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Graduate students launch Public Knowledge, a new scholarly journal


BLACKSBURG, Va., May 4, 2009 – "What is public knowledge?" Virginia Tech graduate students ask this question and seek out answers in Public Knowledge, a new interdisciplinary electronic journal launched on April 21.

With periodic new postings and updates, individuals are encouraged to “follow” the journal through Twitter or subscribing to the journal’s RSS (Really Simple Syndication) Web feed.

Co-editors-in-chief Kimberly Baker, a doctoral candidate in the Center for Public Administration and Policy in Blacksburg, and Beth Offenbacker, a doctoral candidate in the center at the Alexandria, Va., campus in the National Capital Region, created the journal to:

  • Stimulate the exchange of ideas and information about policy, issues, and research relevant to faculty and students working within the public sphere across several subject areas;
  • Provide a real-time, collaborative space that allows anyone to interact with the content, ideas, and knowledge that are presented;
  • Establish a sustained conversation regarding issues and ideas that may not be presented in other academic journals; and
  • Break down the barriers of publishing academic research and stimulate forums, discussions, and roundtables where everyone can contribute.

Each issue features scholarly refereed articles, book reviews, essays, interviews and other works that develop new knowledge and stimulate advancements in subject areas related to the public arena, such as public policy, planning, public administration, governance, globalization, urban affairs, discourse analysis, and international development.

In addition to peer-reviewed articles, book reviews, and multimedia pieces that explore the theme of public knowledge, Baker says, “We are asking that readers help us contribute to the journal to make our conversation more robust.” Readers can contribute in a number of ways:

  • Post a comment about an article you’ve read;
  • Submit a podcast interview or story;
  • Participate in threaded discussions on specific topics;
  • Make links and connections to other Internet sources;
  • Return to the journal on a regular basis to continuously energize the conversation; and
  • Tell others about the journal and send them the link.

Although the journal officially is published biannually, periodic new postings of podcasts and other electronic media will provide a constant flow of ideas and discussions related to the featured question for that particular six-month period. The idea is to promote dialogue and interaction between readers and authors.

Inside the first issue

  • “Public Knowledge and Technologies in Use” distinguishes between public knowledge and publicly accessible knowledge.
  • “The Internet as Global Platform? Grounding the Magically Levitating Public Sphere” examines ways that democratic participation or global civil societies materialize in digital spaces.
  • “The Power of Language in the UNESCO Convention on the Protection and Promotion of the Diversity of Cultural Expressions” explores power and its effects in a UNESCO convention.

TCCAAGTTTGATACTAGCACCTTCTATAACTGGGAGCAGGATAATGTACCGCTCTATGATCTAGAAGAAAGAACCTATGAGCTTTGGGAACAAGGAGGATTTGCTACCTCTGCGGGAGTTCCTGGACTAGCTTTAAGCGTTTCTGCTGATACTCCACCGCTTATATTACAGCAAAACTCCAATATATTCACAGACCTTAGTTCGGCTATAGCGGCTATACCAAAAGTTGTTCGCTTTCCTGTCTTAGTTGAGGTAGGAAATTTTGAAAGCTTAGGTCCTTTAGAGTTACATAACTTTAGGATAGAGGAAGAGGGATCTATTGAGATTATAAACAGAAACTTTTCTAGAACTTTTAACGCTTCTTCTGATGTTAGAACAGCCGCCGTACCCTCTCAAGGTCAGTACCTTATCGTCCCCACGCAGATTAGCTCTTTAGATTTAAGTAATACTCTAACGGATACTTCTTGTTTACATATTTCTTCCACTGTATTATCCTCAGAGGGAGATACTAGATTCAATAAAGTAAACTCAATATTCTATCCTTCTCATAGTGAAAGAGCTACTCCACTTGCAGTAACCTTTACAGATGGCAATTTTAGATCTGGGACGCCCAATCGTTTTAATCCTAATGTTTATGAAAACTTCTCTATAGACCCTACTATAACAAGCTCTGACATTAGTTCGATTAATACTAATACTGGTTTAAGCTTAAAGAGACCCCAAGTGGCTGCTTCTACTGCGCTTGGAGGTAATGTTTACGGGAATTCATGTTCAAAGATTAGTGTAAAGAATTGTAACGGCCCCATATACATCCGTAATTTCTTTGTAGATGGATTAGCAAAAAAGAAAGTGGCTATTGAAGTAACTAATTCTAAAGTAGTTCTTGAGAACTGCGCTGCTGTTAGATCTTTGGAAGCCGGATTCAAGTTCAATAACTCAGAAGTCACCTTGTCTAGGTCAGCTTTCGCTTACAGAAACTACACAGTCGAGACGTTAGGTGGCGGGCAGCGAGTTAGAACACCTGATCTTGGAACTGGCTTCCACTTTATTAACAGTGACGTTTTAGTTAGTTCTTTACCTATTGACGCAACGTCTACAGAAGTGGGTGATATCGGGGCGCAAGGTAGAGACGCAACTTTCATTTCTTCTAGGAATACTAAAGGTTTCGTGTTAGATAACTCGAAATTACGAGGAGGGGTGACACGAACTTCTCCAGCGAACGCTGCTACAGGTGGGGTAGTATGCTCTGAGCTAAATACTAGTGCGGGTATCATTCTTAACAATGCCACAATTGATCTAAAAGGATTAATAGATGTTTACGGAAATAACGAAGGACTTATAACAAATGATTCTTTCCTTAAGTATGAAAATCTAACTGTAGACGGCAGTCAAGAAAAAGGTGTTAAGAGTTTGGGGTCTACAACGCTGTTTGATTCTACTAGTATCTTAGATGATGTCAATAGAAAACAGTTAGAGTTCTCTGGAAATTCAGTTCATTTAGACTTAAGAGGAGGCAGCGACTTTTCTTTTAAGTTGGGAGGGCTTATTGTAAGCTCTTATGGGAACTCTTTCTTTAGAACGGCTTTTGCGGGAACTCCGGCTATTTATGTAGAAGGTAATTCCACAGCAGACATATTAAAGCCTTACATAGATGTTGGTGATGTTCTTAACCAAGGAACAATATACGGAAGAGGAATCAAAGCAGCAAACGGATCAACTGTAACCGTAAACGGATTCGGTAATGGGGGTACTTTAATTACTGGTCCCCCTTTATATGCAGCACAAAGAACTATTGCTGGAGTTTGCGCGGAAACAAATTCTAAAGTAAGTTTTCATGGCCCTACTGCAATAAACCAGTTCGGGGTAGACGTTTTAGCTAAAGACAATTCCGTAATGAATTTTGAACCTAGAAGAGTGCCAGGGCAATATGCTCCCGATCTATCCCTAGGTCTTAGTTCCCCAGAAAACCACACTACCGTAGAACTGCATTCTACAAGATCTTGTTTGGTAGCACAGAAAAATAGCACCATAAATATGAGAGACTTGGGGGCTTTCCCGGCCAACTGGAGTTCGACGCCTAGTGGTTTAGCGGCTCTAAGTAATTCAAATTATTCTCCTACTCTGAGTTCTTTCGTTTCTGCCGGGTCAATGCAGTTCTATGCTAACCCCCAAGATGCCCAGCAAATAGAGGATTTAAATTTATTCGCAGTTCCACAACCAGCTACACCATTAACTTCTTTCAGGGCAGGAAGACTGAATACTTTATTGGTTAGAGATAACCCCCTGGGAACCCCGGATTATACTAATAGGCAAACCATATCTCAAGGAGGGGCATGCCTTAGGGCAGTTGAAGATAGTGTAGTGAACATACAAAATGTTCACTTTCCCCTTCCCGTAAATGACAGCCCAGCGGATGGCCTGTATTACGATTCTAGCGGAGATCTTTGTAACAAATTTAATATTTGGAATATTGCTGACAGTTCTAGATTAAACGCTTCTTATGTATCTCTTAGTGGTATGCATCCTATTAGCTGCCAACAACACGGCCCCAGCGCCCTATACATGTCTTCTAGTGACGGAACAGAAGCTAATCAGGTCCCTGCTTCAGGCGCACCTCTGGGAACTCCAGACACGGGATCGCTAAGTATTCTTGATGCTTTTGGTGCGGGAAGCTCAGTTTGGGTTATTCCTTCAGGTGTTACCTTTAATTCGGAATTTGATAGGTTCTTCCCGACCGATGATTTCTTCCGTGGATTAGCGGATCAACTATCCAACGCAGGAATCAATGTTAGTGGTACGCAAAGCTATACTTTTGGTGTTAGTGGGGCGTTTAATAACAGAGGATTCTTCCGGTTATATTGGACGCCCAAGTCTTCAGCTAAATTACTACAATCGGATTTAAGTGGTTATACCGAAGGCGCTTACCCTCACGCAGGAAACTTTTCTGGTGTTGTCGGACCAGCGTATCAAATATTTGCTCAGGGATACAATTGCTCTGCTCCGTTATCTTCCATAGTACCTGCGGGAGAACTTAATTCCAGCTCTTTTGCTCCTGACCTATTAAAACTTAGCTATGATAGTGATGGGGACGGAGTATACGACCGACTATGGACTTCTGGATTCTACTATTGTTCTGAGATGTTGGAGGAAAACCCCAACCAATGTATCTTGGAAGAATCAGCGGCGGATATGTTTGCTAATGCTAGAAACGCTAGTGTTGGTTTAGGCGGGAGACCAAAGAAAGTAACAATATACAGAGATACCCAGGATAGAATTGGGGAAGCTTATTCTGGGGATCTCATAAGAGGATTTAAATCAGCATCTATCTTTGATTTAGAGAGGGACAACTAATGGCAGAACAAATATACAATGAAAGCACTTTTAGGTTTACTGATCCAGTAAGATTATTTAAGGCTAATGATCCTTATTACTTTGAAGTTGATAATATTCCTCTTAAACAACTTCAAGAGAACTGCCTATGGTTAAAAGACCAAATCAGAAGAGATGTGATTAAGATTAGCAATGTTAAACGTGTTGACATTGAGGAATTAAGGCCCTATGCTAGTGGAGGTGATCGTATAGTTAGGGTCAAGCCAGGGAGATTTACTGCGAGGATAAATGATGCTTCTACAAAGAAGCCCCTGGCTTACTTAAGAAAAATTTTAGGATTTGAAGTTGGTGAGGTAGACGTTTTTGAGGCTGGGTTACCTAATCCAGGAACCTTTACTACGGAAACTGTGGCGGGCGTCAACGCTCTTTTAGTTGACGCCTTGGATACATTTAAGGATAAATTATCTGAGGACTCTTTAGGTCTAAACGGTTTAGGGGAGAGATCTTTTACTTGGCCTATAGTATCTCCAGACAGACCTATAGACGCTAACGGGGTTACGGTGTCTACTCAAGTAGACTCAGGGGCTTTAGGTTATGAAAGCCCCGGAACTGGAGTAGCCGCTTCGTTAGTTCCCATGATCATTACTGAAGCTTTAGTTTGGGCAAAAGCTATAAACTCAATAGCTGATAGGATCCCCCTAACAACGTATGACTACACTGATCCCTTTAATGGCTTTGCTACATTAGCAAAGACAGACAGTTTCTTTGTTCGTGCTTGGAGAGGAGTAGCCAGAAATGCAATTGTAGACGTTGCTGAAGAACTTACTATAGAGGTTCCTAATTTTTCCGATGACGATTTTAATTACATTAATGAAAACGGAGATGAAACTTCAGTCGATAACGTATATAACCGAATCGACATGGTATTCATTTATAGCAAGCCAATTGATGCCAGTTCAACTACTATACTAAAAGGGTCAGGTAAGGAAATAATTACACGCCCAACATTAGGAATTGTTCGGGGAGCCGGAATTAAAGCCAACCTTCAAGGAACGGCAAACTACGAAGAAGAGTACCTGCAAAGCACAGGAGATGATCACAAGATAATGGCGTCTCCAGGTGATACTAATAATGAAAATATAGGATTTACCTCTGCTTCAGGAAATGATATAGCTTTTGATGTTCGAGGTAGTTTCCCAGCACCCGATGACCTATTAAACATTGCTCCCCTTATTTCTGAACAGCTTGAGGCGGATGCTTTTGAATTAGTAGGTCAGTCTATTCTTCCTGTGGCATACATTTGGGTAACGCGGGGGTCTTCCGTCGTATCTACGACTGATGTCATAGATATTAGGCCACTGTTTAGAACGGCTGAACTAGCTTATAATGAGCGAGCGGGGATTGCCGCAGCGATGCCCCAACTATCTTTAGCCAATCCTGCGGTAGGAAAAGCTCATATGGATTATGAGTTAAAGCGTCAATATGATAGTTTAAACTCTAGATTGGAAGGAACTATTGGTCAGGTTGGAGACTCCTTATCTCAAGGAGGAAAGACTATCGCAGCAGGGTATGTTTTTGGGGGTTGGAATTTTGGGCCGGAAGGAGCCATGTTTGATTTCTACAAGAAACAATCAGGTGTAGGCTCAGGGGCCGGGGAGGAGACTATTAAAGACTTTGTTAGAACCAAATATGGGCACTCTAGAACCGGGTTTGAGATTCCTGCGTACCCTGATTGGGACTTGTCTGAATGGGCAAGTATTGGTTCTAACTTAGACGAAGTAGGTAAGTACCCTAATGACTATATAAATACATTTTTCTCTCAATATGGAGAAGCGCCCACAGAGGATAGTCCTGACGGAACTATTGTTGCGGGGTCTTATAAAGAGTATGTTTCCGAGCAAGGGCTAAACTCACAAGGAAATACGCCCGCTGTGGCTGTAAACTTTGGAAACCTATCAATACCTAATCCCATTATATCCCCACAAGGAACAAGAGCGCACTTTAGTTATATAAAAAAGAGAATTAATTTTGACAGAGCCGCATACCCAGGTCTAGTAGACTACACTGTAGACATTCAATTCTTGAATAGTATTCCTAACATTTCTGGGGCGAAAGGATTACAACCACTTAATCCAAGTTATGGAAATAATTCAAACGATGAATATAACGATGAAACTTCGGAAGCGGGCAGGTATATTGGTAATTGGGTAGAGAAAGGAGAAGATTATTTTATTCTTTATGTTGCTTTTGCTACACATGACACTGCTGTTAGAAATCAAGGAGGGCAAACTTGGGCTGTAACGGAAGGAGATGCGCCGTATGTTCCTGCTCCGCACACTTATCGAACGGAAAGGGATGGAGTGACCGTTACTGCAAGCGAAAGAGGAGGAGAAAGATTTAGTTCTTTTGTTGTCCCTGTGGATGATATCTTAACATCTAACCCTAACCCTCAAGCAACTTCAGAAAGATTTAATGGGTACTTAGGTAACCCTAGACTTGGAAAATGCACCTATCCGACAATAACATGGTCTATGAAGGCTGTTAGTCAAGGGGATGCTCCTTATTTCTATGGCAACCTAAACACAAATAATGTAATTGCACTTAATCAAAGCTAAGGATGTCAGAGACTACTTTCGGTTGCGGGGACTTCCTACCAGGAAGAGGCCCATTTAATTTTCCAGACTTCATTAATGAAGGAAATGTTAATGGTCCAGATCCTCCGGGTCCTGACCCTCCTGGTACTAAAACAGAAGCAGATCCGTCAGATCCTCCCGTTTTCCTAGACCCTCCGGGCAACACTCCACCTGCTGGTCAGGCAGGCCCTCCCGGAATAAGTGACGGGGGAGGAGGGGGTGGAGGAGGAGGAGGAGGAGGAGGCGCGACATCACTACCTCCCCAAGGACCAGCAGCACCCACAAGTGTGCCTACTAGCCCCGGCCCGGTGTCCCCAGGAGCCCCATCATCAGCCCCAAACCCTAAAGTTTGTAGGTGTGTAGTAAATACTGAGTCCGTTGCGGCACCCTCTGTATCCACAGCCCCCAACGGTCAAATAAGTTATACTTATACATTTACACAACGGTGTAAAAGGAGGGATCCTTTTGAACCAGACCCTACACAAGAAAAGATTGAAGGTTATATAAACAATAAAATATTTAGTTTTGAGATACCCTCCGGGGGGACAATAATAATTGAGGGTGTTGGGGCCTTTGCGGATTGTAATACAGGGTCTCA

• The National Council of Professors of Educational Administration (NCPEA) Connexions Project discusses how this project represents an innovative, online tool for collecting, organizing, and sharing educational data.

The journal’s editorial board consists completely of students from a variety of disciplines and is guided by a six-member advisory board composed of faculty in diverse academic fields.

Editorial board members are

  • Editors-in-Chief: Kimberly Baker, Center for Public Administration and Policy, College of Architecture and Urban Studies, and Beth Offenbacker, Center for Public Administration and Policy, National Capital Region, College of Architecture and Urban Studies
  • Journal Manager: Elisabeth Chaves, Government and International Affairs, College of Architecture and Urban Studies
  • Copyeditor: Ashley Patriarca, Rhetoric and Writing, College of Liberal Arts and Human Sciences
  • Articles Editor: Saunji D. Fyffe, Center for Public Administration and Policy, National Capital Region, College of Architecture and Urban Studies
  • Book Review Editor: John O’Brien, Center for Public Administration and Policy, National Capital Region, College of Architecture and Urban Studies
  • Multimedia Submissions Editor: Nicolas Maxymiv, Dairy Science, College of Agriculture and Life Sciences
  • Reviewer: John O’Farrell, Center for Public Administration and Policy, National Capital Region, College of Architecture and Urban Studies

Advisory board members are

  • Kelly Belanger, associate professor of English and director of the Center for the Study of Rhetoric in Society, College of Liberal Arts and Human Sciences;
  • Carol Brandt, assistant professor of teaching and learning, College of Liberal Arts and Human Sciences;
  • Karen DePauw, vice president and dean for graduate education, Graduate School;
  • Anne Khademian, associate professor and associate chair, Center for Public Administration and Policy, National Capital Region, College of Architecture and Urban Studies;
  • Tim Luke, University Distinguished Professor, political science, College of Liberal Arts and Human Sciences; and
  • Max Stephenson, professor of urban affairs and planning and director of the Institute for Policy and Governance, College of Architecture and Urban Studies.